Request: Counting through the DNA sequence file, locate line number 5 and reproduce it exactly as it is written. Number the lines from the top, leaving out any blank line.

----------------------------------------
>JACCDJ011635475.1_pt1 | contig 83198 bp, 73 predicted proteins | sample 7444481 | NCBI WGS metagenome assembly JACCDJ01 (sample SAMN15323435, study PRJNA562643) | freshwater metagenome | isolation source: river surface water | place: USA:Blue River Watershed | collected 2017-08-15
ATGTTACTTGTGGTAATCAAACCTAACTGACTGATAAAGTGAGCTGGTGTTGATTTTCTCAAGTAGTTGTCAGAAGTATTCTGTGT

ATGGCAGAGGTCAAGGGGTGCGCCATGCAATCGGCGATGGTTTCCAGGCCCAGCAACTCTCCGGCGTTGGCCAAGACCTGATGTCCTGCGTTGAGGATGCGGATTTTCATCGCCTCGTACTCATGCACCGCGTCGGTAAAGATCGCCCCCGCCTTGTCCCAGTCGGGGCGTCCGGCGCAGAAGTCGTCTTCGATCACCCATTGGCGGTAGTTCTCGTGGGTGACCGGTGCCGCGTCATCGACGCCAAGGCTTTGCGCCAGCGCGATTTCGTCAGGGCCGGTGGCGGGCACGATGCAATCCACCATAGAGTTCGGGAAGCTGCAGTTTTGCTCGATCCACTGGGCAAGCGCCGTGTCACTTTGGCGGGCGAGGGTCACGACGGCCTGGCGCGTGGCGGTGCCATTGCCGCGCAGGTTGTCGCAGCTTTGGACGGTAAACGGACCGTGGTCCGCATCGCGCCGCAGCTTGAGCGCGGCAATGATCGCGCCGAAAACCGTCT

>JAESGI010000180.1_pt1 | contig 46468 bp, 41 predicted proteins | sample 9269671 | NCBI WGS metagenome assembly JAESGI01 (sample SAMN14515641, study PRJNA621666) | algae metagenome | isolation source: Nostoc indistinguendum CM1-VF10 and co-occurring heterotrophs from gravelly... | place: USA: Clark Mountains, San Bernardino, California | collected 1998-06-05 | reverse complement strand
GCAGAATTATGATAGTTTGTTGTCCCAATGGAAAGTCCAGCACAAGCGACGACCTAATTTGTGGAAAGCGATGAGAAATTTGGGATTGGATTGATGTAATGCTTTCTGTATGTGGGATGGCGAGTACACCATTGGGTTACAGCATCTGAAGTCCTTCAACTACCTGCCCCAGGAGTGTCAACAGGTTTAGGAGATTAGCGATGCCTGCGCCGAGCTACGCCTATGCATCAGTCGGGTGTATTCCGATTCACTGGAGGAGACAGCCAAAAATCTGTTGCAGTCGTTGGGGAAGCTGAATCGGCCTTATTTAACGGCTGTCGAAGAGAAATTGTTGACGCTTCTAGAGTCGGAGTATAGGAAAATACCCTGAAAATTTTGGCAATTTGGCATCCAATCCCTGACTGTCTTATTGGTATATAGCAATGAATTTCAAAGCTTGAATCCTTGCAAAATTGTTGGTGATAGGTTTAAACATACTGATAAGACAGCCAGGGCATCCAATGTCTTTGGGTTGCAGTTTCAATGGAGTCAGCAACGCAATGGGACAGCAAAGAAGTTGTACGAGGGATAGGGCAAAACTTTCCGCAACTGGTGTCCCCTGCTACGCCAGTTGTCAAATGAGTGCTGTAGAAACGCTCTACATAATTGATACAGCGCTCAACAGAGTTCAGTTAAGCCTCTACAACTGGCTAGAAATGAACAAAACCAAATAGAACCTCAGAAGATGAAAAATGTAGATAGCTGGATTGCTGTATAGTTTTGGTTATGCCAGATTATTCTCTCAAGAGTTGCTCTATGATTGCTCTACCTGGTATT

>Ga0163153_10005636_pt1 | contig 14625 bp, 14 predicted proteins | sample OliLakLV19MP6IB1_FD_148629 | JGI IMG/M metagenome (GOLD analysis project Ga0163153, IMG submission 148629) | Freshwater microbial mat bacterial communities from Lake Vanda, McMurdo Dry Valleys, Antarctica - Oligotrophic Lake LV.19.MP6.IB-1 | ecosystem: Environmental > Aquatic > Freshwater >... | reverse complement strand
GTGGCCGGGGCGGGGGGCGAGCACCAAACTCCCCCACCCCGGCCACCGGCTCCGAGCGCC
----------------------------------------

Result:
GCAGAATTATGATAGTTTGTTGTCCCAATGGAAAGTCCAGCACAAGCGACGACCTAATTTGTGGAAAGCGATGAGAAATTTGGGATTGGATTGATGTAATGCTTTCTGTATGTGGGATGGCGAGTACACCATTGGGTTACAGCATCTGAAGTCCTTCAACTACCTGCCCCAGGAGTGTCAACAGGTTTAGGAGATTAGCGATGCCTGCGCCGAGCTACGCCTATGCATCAGTCGGGTGTATTCCGATTCACTGGAGGAGACAGCCAAAAATCTGTTGCAGTCGTTGGGGAAGCTGAATCGGCCTTATTTAACGGCTGTCGAAGAGAAATTGTTGACGCTTCTAGAGTCGGAGTATAGGAAAATACCCTGAAAATTTTGGCAATTTGGCATCCAATCCCTGACTGTCTTATTGGTATATAGCAATGAATTTCAAAGCTTGAATCCTTGCAAAATTGTTGGTGATAGGTTTAAACATACTGATAAGACAGCCAGGGCATCCAATGTCTTTGGGTTGCAGTTTCAATGGAGTCAGCAACGCAATGGGACAGCAAAGAAGTTGTACGAGGGATAGGGCAAAACTTTCCGCAACTGGTGTCCCCTGCTACGCCAGTTGTCAAATGAGTGCTGTAGAAACGCTCTACATAATTGATACAGCGCTCAACAGAGTTCAGTTAAGCCTCTACAACTGGCTAGAAATGAACAAAACCAAATAGAACCTCAGAAGATGAAAAATGTAGATAGCTGGATTGCTGTATAGTTTTGGTTATGCCAGATTATTCTCTCAAGAGTTGCTCTATGATTGCTCTACCTGGTATT